The shutter speeds below are calculated to 1 second of the Av program, but as this doesn’t give enough light, the speed is shown with red text as a warning:

    An example

    As already mentioned, the programs AV and S are identical. You select one of the exposure programs and the camera chooses the other.

    If you want to ensure that there is a large depth of field, for example, in an exposure of the countryside, you can do this with the recording mode Av. Select the smallest aperture (i.e. f8, f11 or f16). Then the camera will calculate the appropriate shutter speed and display it on the LCD screen. If the shutter speed is too long, the camera will warn you that this could give shaky images. You can accept the settings and take the image or you can easily change them.

    Here is a description of a typical exposure taken with one of these semi-automatic modes:

    1.    I want to avoid shaky images so I select mode S (shutter speed priority).

    2.    Shutter speed is set to 1/500 second. This is displayed on the LCD screen.

    3.    I choose my subject and press the release half way down.

    4.    The camera’s light meter is activated and diaphragm step 2.8 is displayed on the LCD screen with numbers that are red or flashing.

    5.    This tells me that there isn’t enough light for an exposure with 1/500 second. The nearest diaphragm is the camera’s biggest – here 2.0 – but this isn’t big enough.

    6.    I take the image and the result is an underexposed picture, which I can immediately see displayed on the LCD screen.

    7.    I use the tilt button instead and select a shutter speed of 1/250 second (displayed on the LCD screen).

    8.    I press the release half way down again; 2.8 is now displayed with white figures on the screen. This means that the lighting is all right and I can take the image.

    These two semi-automatic programs are probably not those that are used the most often. Which is a shame because they give a really good chance of prioritizing either the setting of the shutter speed (i.e. to avoid shaking) or the diaphragm (to ensure or maybe avoid depth of field), because at the same time the camera uses a light meter and automatics.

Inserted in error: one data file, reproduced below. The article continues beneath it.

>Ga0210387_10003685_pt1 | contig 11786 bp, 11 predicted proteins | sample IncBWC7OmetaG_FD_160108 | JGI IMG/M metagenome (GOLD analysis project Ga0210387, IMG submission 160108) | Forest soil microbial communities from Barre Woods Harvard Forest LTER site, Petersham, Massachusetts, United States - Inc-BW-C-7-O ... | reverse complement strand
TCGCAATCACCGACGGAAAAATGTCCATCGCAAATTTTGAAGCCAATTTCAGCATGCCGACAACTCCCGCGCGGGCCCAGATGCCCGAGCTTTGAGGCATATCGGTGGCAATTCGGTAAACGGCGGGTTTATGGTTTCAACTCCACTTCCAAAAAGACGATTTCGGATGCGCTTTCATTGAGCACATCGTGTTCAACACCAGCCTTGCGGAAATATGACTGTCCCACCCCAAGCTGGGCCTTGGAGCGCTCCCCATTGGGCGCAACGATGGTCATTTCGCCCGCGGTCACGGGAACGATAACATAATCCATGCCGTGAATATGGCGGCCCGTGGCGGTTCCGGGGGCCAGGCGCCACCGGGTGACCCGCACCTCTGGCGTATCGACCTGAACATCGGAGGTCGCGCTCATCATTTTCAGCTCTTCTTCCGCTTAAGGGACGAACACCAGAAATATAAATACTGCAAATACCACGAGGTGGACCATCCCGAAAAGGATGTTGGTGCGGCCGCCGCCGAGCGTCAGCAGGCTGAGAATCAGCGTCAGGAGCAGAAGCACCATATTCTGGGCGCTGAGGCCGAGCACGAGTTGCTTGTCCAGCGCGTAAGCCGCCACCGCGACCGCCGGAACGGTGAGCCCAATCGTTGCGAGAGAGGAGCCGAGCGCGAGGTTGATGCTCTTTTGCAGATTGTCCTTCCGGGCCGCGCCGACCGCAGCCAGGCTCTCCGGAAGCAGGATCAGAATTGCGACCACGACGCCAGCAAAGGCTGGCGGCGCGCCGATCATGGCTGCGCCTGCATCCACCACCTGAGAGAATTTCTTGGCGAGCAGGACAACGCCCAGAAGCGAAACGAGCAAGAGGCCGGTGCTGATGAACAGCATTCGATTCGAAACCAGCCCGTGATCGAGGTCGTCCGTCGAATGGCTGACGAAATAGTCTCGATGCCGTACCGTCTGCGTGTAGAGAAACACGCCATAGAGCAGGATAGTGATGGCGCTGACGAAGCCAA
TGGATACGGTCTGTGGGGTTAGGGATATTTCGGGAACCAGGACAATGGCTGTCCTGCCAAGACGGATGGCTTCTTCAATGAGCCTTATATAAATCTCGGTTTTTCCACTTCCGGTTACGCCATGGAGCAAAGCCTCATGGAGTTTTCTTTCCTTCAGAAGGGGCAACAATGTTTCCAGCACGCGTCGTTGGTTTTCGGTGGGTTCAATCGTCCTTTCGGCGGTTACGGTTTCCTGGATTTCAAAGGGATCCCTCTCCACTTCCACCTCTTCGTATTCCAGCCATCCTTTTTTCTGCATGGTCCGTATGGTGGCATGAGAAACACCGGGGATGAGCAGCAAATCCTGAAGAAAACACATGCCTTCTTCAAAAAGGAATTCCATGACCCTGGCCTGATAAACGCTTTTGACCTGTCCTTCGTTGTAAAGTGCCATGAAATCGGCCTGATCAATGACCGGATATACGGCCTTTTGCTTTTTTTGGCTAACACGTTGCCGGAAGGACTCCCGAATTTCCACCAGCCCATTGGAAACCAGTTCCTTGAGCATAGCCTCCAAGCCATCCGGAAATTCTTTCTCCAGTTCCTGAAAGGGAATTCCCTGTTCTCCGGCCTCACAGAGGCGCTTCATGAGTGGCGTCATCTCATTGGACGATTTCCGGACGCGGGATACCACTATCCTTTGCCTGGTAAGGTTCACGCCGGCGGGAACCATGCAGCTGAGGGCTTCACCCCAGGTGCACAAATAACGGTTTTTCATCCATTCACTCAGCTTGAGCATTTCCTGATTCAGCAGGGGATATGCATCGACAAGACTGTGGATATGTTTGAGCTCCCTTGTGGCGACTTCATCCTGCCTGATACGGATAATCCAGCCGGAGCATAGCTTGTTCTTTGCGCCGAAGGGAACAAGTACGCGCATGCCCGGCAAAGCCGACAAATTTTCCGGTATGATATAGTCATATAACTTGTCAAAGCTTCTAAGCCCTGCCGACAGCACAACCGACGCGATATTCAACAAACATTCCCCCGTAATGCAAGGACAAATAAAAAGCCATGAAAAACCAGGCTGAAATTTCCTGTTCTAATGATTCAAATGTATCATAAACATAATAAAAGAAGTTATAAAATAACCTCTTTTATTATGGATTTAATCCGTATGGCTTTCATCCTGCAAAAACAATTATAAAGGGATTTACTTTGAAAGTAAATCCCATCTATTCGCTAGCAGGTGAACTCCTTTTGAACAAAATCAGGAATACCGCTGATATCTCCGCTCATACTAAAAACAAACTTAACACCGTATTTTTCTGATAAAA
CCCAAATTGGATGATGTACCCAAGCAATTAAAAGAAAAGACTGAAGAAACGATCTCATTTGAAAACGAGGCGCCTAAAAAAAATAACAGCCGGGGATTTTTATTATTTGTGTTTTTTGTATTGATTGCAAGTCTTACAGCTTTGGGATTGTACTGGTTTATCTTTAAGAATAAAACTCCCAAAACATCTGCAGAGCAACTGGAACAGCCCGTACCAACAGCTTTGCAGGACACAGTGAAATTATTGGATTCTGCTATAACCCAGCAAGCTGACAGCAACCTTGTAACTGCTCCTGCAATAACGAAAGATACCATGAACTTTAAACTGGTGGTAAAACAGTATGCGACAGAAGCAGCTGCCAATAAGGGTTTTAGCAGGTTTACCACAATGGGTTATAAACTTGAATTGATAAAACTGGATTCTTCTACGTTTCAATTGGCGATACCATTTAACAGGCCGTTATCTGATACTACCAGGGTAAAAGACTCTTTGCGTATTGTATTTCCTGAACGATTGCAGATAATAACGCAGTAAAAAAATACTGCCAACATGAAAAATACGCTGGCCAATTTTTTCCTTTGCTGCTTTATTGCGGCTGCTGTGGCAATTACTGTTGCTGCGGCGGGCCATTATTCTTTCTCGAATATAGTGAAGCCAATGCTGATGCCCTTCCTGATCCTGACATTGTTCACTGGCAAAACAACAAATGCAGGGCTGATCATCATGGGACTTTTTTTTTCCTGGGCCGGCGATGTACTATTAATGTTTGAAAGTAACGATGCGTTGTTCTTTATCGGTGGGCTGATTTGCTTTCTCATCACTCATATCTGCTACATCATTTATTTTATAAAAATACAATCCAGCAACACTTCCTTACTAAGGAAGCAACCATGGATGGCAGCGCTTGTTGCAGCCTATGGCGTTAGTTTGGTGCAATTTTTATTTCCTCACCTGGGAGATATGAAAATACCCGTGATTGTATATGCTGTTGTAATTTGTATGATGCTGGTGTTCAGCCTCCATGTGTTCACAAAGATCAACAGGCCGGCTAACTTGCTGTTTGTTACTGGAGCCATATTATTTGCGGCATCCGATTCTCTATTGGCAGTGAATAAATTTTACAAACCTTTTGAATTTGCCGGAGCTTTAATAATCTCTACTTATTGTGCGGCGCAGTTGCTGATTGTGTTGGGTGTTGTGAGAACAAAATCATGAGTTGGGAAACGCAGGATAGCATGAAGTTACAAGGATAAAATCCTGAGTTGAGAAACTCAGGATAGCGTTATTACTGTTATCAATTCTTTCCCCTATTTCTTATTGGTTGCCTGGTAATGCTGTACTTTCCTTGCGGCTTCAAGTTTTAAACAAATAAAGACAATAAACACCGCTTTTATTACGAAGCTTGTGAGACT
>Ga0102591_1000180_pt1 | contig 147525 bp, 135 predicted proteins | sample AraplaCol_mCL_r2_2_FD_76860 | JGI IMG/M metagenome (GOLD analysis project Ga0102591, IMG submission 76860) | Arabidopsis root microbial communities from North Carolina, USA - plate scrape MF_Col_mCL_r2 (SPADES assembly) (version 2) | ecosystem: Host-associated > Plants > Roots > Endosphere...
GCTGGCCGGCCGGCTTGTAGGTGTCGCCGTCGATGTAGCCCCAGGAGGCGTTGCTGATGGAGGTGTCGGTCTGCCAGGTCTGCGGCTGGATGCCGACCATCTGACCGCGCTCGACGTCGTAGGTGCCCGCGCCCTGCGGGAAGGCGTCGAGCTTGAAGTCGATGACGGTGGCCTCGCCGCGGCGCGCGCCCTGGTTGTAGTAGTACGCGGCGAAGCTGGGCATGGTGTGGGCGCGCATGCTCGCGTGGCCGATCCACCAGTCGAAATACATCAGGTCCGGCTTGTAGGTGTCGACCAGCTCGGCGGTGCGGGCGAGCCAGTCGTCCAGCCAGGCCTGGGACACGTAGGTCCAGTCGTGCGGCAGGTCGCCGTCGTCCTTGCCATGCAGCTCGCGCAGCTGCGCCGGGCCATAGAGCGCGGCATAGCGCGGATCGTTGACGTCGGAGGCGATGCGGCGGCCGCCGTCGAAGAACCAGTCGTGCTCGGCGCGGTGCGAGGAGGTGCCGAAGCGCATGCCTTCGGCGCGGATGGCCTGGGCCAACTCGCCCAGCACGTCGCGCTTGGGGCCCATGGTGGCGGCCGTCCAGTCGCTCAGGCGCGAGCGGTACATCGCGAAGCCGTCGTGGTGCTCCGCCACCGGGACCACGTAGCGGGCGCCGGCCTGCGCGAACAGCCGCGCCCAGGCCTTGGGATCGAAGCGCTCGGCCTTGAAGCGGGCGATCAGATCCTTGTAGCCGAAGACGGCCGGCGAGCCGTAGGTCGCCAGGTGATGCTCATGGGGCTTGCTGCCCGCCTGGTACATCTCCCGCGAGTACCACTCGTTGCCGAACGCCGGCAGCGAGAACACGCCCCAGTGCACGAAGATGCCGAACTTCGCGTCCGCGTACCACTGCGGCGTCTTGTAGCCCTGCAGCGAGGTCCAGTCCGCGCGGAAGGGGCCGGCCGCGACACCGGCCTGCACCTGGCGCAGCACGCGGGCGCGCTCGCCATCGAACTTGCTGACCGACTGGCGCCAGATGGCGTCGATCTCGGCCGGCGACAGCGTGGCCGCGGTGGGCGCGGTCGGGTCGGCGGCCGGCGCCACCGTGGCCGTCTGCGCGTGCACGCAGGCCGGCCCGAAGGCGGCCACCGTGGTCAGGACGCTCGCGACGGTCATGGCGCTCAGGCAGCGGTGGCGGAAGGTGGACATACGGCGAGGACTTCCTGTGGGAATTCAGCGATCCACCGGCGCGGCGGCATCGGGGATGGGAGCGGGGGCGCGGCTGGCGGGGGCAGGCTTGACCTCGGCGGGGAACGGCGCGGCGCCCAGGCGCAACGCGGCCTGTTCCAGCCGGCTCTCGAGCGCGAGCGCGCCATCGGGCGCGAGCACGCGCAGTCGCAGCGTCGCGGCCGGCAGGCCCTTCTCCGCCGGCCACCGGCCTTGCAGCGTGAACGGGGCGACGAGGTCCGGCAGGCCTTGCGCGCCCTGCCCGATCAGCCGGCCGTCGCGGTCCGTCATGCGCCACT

Shooting at night with Bulb

    If you want to take photographs at nighttime, long exposure times will be required. The camera has to catch the light from the moon, star paths, buildings, etc., and this can give some very interesting images.

    Some cameras can be programmed to take exposures for a certain number of seconds or even minutes. Others keep the shutter open as long as the release is held down (this is a bad system, as you can easily get to shake the camera). And finally there are cameras, which open for light with the first press on the release and shut again with the next press. This is probably the best system, as long as the photograph has a stop watch. But in any case the manual mode is used for these sorts of exposures, which usually are found under the name Bulb or B. The biggest problem being digital noise. This increases the longer the exposure time you use.

    Figur 87. Night exposure, where the town’s lights are, in fact, the source of light. Exposure time is 15 whole seconds, which is why the trees are shaken.